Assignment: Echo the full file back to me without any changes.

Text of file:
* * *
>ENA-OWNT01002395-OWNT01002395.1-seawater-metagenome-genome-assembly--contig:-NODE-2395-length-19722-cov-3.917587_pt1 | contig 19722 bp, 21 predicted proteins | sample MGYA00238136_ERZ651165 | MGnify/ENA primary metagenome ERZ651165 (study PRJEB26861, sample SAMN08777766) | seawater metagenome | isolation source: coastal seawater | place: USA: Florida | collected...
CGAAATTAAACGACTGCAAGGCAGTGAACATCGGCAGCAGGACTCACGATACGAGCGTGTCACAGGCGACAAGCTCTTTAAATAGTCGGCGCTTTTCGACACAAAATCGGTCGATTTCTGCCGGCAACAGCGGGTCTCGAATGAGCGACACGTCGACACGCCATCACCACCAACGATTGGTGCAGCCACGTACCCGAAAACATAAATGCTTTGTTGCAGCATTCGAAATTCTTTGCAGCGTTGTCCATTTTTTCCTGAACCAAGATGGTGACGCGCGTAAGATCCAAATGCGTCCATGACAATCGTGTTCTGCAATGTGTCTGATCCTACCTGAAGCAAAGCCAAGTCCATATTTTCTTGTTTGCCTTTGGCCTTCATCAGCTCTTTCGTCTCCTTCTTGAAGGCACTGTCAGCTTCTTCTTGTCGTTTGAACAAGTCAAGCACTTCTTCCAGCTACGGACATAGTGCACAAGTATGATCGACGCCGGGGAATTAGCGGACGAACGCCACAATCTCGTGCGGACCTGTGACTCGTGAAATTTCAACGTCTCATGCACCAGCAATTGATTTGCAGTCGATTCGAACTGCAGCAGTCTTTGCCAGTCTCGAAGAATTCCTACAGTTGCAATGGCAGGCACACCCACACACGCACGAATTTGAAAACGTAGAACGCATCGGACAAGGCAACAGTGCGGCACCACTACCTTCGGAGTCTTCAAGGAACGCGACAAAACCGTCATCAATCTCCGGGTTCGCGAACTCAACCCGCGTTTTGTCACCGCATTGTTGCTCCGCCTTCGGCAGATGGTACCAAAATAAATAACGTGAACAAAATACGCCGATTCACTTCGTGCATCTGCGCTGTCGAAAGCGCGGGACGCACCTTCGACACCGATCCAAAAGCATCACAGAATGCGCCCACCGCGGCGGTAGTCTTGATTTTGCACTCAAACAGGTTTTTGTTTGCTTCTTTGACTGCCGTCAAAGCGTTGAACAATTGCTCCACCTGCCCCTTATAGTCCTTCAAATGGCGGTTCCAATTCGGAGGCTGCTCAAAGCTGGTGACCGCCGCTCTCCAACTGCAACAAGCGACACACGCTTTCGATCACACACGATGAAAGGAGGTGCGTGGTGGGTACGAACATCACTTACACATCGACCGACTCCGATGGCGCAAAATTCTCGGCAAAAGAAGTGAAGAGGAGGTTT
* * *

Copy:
>ENA-OWNT01002395-OWNT01002395.1-seawater-metagenome-genome-assembly--contig:-NODE-2395-length-19722-cov-3.917587_pt1 | contig 19722 bp, 21 predicted proteins | sample MGYA00238136_ERZ651165 | MGnify/ENA primary metagenome ERZ651165 (study PRJEB26861, sample SAMN08777766) | seawater metagenome | isolation source: coastal seawater | place: USA: Florida | collected...
CGAAATTAAACGACTGCAAGGCAGTGAACATCGGCAGCAGGACTCACGATACGAGCGTGTCACAGGCGACAAGCTCTTTAAATAGTCGGCGCTTTTCGACACAAAATCGGTCGATTTCTGCCGGCAACAGCGGGTCTCGAATGAGCGACACGTCGACACGCCATCACCACCAACGATTGGTGCAGCCACGTACCCGAAAACATAAATGCTTTGTTGCAGCATTCGAAATTCTTTGCAGCGTTGTCCATTTTTTCCTGAACCAAGATGGTGACGCGCGTAAGATCCAAATGCGTCCATGACAATCGTGTTCTGCAATGTGTCTGATCCTACCTGAAGCAAAGCCAAGTCCATATTTTCTTGTTTGCCTTTGGCCTTCATCAGCTCTTTCGTCTCCTTCTTGAAGGCACTGTCAGCTTCTTCTTGTCGTTTGAACAAGTCAAGCACTTCTTCCAGCTACGGACATAGTGCACAAGTATGATCGACGCCGGGGAATTAGCGGACGAACGCCACAATCTCGTGCGGACCTGTGACTCGTGAAATTTCAACGTCTCATGCACCAGCAATTGATTTGCAGTCGATTCGAACTGCAGCAGTCTTTGCCAGTCTCGAAGAATTCCTACAGTTGCAATGGCAGGCACACCCACACACGCACGAATTTGAAAACGTAGAACGCATCGGACAAGGCAACAGTGCGGCACCACTACCTTCGGAGTCTTCAAGGAACGCGACAAAACCGTCATCAATCTCCGGGTTCGCGAACTCAACCCGCGTTTTGTCACCGCATTGTTGCTCCGCCTTCGGCAGATGGTACCAAAATAAATAACGTGAACAAAATACGCCGATTCACTTCGTGCATCTGCGCTGTCGAAAGCGCGGGACGCACCTTCGACACCGATCCAAAAGCATCACAGAATGCGCCCACCGCGGCGGTAGTCTTGATTTTGCACTCAAACAGGTTTTTGTTTGCTTCTTTGACTGCCGTCAAAGCGTTGAACAATTGCTCCACCTGCCCCTTATAGTCCTTCAAATGGCGGTTCCAATTCGGAGGCTGCTCAAAGCTGGTGACCGCCGCTCTCCAACTGCAACAAGCGACACACGCTTTCGATCACACACGATGAAAGGAGGTGCGTGGTGGGTACGAACATCACTTACACATCGACCGACTCCGATGGCGCAAAATTCTCGGCAAAAGAAGTGAAGAGGAGGTTT